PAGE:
Customer Service | Help | FAQ | PEP-Easy | Report a Data Error | About
Tip: Downloads should look similar to the originals…

PEP-Web Tip of the Day

Downloadable content in PDF and ePUB was designed to be read in a similar format to the original articles.

For the complete list of tips, see PEP-Web Tips on the PEP-Web support page.

Golden, M.M. (1955). Meetings of the New York Psychoanalytic Society. Psychoanal Q., 24:478-480.

(1955). Psychoanalytic Quarterly, 24:478-480

Meetings of the New York Psychoanalytic Society

Morton M. Golden


The analysis of a young mathematician who suffered from a developmental dysgraphic and dyslexic defect, so-called strephosymbolia, is presented to indicate that writing errors arise from oscillations between attempts to reproduce words in phonetic fashion without regard to their visual appearance or alternatively in idiographic fashion without regard to the order of phonemes necessitated by the sound of the word. It is suggested that, phylogenetically, the disturbance is similar to a transitional stage in the development of writing between idiographic forms and a syllabary alphabet, with incomplete development of the concept of phonetic writing. Pedagogy is well aware of the analogous stages in the learning process of the child in regard to reading and writing from pictography to phonetic concepts. The early Egyptians, who read or wrote in hieroglyphic characters, had to be prepared to shift between an idiographic visual system and a phonographic auditory set of symbols. There is the possibility that Champollion's historic deciphering of the Rosetta Stone might have been the triumph of a kind of 'controlled regression' in reading and writing patterns. Some symbols had to be read as phonograms and others as idiograms. Dr. Rosen suggests that the basic conflict in his patient arose from the primal scene fantasy which associated the father's activity with visual impressions, the mother's with auditory impressions, conceiving of them as two separate unloving human beings who were incapable of producing a child except by artificial insemination.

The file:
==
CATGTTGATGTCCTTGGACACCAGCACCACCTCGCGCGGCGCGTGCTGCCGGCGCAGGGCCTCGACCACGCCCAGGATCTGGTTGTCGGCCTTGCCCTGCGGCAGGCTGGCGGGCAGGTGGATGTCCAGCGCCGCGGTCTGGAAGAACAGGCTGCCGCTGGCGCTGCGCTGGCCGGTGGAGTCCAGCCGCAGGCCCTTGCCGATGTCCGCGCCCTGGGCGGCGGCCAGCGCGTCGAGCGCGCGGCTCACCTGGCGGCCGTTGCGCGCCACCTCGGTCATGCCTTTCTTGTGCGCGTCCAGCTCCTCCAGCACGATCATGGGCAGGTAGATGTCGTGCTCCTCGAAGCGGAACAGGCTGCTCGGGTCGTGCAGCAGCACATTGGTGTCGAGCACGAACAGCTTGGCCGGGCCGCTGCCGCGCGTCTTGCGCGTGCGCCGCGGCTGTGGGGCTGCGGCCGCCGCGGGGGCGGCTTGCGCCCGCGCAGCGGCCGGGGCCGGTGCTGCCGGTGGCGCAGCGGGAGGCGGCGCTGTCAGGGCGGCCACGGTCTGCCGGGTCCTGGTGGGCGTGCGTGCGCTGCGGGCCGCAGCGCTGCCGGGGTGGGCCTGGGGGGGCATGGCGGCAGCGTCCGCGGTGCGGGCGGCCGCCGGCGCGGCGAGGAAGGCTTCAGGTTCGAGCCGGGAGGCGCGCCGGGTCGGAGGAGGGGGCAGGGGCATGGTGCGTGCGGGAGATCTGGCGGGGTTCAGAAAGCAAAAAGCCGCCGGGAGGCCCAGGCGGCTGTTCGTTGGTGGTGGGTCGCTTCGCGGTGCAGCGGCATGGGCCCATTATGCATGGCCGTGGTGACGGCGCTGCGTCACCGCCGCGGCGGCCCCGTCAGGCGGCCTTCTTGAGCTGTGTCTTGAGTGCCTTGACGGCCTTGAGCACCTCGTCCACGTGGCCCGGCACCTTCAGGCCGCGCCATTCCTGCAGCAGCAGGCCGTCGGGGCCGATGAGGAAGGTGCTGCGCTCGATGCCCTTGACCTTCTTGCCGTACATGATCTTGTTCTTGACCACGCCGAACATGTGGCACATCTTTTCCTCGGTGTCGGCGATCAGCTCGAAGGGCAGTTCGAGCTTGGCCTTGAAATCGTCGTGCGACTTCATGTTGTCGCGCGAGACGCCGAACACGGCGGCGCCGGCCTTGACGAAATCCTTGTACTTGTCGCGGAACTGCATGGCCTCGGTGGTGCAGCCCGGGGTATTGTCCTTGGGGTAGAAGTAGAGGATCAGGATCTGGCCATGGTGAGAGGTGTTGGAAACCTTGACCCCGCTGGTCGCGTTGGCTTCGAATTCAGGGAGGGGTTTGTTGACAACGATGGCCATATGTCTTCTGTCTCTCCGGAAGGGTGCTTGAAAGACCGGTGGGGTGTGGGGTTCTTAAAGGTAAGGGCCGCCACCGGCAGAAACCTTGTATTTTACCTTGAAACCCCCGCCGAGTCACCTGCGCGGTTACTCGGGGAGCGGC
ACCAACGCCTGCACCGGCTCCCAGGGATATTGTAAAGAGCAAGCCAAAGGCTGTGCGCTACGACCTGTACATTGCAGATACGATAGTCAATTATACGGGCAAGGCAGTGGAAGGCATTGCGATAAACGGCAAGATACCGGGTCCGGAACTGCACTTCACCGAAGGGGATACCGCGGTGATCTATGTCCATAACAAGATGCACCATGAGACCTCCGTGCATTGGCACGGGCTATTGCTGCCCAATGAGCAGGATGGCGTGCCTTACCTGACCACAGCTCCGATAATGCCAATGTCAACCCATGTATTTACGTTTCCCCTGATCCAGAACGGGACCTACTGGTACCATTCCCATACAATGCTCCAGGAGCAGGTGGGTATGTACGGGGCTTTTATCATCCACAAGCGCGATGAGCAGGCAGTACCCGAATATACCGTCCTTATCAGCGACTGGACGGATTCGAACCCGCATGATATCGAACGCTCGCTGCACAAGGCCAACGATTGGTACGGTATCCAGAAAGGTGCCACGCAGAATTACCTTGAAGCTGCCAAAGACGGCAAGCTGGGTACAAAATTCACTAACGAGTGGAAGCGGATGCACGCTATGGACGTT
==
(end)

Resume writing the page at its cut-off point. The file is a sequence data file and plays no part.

[This is a summary or excerpt from the full text of the book or article. The full text of the document is available to subscribers.]

Copyright © 2020, Psychoanalytic Electronic Publishing, ISSN 2472-6982 Customer Service | Help | FAQ | Download PEP Bibliography | Report a Data Error | About

WARNING! This text is printed for personal use. It is copyright to the journal in which it originally appeared. It is illegal to redistribute it in any form.